The United Nations has released a scathing report characterising Canada’s temporary foreign worker programme as a breeding ground for contemporary forms of slavery.
UN Special Rapporteur on contemporary forms of slavery, Tomoya Obokata, has raised alarm bells, shedding light on a troubling reality faced by migrant workers in the country.
The report paints a distressing picture of exploitation, abuse, and a shocking lack of basic rights for foreign workers.
According to Mr. Obokata, many of these workers are subjected to excessive working hours, receive wages below the minimum wage, and are denied access to essential healthcare and social services.
Even more distressing are the occurences of physical and sexual violence endured by these vulnerable individuals.
Mr. Obokata’s investigation into the Canadian foreign worker programme follows a series of complaints by Jamaican farm workers in Ontario, Canada.
During his two-week visit, Mr. Obokata encountered numerous instances of forced labour and heard firsthand accounts of exploitation and abuse from migrant workers.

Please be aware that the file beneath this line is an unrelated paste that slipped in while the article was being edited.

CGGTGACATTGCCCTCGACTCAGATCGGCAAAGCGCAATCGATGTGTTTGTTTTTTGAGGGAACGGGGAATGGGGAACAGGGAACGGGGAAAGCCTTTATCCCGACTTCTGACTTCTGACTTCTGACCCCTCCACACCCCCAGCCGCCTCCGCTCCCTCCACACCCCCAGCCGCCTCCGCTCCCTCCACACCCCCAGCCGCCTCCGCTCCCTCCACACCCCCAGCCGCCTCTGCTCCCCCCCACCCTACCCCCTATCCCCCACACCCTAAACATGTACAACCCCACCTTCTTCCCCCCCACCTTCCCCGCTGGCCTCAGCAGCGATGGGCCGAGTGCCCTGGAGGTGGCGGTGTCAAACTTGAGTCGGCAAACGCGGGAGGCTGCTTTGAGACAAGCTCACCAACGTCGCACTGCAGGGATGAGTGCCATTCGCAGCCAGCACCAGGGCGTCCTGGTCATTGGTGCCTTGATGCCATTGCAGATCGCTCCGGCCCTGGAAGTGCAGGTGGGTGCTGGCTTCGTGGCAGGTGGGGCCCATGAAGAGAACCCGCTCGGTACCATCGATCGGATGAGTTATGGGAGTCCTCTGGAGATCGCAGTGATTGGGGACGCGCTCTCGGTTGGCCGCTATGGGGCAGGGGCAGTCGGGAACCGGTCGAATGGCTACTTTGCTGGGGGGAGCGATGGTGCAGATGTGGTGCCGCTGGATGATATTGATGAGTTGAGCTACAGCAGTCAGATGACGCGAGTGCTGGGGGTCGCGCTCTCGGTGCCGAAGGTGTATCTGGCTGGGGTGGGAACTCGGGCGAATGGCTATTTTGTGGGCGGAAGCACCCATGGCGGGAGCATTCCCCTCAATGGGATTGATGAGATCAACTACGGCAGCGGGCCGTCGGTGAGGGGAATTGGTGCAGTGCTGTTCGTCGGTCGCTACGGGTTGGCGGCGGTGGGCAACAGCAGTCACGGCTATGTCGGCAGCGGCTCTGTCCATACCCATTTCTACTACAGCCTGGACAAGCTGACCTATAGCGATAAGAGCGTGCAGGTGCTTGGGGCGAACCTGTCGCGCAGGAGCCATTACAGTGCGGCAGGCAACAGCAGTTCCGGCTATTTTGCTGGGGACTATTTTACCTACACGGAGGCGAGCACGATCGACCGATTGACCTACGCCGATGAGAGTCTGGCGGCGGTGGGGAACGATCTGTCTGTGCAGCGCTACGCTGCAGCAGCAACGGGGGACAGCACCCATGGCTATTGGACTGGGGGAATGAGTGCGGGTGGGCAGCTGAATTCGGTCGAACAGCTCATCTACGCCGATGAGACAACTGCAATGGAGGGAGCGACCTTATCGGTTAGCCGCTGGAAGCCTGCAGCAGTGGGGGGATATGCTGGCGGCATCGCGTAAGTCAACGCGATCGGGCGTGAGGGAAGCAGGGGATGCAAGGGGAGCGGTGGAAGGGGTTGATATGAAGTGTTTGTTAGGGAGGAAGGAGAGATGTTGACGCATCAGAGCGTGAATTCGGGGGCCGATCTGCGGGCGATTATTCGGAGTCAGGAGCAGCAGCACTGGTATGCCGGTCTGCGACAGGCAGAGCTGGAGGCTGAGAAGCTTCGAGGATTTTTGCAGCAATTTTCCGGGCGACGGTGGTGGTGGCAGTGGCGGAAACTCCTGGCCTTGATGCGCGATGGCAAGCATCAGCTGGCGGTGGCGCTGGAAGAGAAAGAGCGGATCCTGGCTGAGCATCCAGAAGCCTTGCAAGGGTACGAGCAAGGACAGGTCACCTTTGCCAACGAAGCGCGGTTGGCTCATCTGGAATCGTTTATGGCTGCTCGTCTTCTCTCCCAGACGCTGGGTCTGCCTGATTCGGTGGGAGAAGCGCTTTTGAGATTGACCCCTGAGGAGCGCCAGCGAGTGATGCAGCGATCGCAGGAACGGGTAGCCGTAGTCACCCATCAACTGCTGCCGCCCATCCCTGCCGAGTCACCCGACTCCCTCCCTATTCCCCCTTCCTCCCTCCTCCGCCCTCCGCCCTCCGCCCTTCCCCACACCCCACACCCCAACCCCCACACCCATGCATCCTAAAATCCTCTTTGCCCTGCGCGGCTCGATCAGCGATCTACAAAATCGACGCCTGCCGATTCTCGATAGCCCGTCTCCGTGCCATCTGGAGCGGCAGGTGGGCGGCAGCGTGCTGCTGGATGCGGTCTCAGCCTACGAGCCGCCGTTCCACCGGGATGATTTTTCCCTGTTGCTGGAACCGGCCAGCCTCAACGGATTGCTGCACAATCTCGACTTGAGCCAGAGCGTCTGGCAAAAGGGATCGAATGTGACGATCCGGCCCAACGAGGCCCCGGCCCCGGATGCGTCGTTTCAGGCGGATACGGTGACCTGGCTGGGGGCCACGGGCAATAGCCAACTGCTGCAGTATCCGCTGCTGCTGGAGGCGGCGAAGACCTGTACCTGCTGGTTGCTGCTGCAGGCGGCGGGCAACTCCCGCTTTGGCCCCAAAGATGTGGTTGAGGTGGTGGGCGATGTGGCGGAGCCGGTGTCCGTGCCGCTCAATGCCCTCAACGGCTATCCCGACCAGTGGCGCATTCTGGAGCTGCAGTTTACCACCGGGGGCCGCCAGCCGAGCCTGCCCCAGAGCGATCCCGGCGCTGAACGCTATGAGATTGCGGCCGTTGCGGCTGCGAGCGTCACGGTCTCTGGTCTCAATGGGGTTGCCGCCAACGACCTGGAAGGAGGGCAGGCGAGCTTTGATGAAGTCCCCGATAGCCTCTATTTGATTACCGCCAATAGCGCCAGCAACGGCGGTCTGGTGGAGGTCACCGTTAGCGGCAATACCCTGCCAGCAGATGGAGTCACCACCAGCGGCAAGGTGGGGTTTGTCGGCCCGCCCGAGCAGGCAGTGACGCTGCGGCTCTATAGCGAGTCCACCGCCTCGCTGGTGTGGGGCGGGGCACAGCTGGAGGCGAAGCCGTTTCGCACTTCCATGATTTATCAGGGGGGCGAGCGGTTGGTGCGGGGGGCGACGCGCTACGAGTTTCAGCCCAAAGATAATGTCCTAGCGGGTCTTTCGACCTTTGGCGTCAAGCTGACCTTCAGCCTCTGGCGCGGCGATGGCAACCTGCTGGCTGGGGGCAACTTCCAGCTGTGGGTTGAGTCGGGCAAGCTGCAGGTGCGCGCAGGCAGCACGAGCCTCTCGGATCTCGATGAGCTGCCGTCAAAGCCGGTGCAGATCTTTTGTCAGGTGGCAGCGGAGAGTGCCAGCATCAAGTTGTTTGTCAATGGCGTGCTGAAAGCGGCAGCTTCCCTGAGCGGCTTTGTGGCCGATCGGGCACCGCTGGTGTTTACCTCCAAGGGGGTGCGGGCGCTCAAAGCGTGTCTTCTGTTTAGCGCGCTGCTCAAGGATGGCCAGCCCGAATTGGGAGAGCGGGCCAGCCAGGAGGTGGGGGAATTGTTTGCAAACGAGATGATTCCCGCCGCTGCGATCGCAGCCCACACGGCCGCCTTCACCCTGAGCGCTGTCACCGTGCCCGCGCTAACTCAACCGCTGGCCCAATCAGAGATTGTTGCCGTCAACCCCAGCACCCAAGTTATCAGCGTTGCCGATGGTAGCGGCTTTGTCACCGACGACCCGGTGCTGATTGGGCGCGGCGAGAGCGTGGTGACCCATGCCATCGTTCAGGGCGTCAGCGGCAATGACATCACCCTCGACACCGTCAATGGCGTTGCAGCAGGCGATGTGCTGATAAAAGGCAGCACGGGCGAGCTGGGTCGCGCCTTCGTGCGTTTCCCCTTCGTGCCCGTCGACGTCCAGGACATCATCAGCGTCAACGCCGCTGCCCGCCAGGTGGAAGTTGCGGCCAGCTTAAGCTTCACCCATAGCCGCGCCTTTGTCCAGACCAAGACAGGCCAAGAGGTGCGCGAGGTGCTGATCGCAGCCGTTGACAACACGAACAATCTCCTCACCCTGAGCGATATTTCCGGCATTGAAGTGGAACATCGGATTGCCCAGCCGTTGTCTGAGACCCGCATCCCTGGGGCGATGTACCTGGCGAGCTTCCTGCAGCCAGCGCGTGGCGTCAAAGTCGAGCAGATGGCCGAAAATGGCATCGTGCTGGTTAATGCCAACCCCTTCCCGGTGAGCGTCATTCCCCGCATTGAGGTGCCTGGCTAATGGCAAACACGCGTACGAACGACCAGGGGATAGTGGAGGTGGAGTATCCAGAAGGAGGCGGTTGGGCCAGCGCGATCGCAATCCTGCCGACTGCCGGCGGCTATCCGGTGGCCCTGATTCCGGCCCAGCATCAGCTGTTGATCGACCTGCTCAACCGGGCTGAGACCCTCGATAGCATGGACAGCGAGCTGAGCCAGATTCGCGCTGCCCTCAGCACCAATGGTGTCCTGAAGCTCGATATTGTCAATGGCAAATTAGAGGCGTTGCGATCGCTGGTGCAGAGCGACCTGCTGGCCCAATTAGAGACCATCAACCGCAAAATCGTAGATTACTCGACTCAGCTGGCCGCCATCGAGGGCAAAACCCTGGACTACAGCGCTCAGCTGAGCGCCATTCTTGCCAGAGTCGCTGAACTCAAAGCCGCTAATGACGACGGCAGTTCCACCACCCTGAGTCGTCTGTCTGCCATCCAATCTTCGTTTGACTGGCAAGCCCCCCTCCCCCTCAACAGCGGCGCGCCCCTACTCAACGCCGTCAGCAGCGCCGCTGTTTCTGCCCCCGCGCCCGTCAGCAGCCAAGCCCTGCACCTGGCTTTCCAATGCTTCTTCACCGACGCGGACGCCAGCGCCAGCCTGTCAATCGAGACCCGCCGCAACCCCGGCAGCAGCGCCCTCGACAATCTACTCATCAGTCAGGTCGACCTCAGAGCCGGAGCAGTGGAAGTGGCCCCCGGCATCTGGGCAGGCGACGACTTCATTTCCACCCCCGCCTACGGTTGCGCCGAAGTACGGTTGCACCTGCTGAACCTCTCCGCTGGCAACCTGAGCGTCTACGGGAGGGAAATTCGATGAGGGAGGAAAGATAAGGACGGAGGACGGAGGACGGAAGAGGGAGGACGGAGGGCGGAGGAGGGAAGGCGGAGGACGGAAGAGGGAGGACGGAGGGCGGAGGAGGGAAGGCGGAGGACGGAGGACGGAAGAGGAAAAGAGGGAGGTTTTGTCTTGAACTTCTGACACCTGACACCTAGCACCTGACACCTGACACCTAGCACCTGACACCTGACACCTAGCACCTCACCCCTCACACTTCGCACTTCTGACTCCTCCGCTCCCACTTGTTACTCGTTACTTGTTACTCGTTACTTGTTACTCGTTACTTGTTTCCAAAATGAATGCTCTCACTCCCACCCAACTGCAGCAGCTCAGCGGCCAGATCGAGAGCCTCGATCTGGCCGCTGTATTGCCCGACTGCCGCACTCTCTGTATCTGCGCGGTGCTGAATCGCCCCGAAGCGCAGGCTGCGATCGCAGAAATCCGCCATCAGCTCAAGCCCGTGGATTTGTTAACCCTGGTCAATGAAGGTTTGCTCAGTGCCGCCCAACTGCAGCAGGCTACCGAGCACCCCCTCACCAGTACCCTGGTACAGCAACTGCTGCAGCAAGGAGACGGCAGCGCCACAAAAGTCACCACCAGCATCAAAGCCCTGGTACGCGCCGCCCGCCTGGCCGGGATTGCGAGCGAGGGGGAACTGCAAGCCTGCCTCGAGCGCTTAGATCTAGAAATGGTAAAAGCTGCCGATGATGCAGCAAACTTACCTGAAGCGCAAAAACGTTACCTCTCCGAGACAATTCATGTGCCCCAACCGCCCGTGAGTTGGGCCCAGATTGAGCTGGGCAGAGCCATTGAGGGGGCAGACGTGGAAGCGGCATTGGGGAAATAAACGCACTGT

Shockingly, close to 100 workers have lodged complaints related to a range of issues stemming from their participation in the farm work programme.
One particularly distressing revelation in the report is the apparent lack of awareness among these workers regarding their rights.
Existing laws intended to protect seasonal farm workers in Canada are rendered ineffective due to a glaring lack of enforcement. Additionally, labour inspections are criticised for being pre-announced, giving employers ample time to prepare for visits and potentially hide violations.
Mr. Obokata goes as far as to assert that the level of control wielded by employers over the foreign workers is tantamount to slavery.
The report casts a dark shadow over a programme that was designed to be a source of opportunity for individuals seeking employment in Canada.
The report also challenges a previous fact-finding team appointed by Jamaica’s Ministry of Labour.
Last year, this team had reported that Jamaican farm workers in Canada, under the Seasonal Agricultural Workers Programme, were satisfied with their working and living conditions.
However, some workers argued that their report did not faithfully reflect their experiences.
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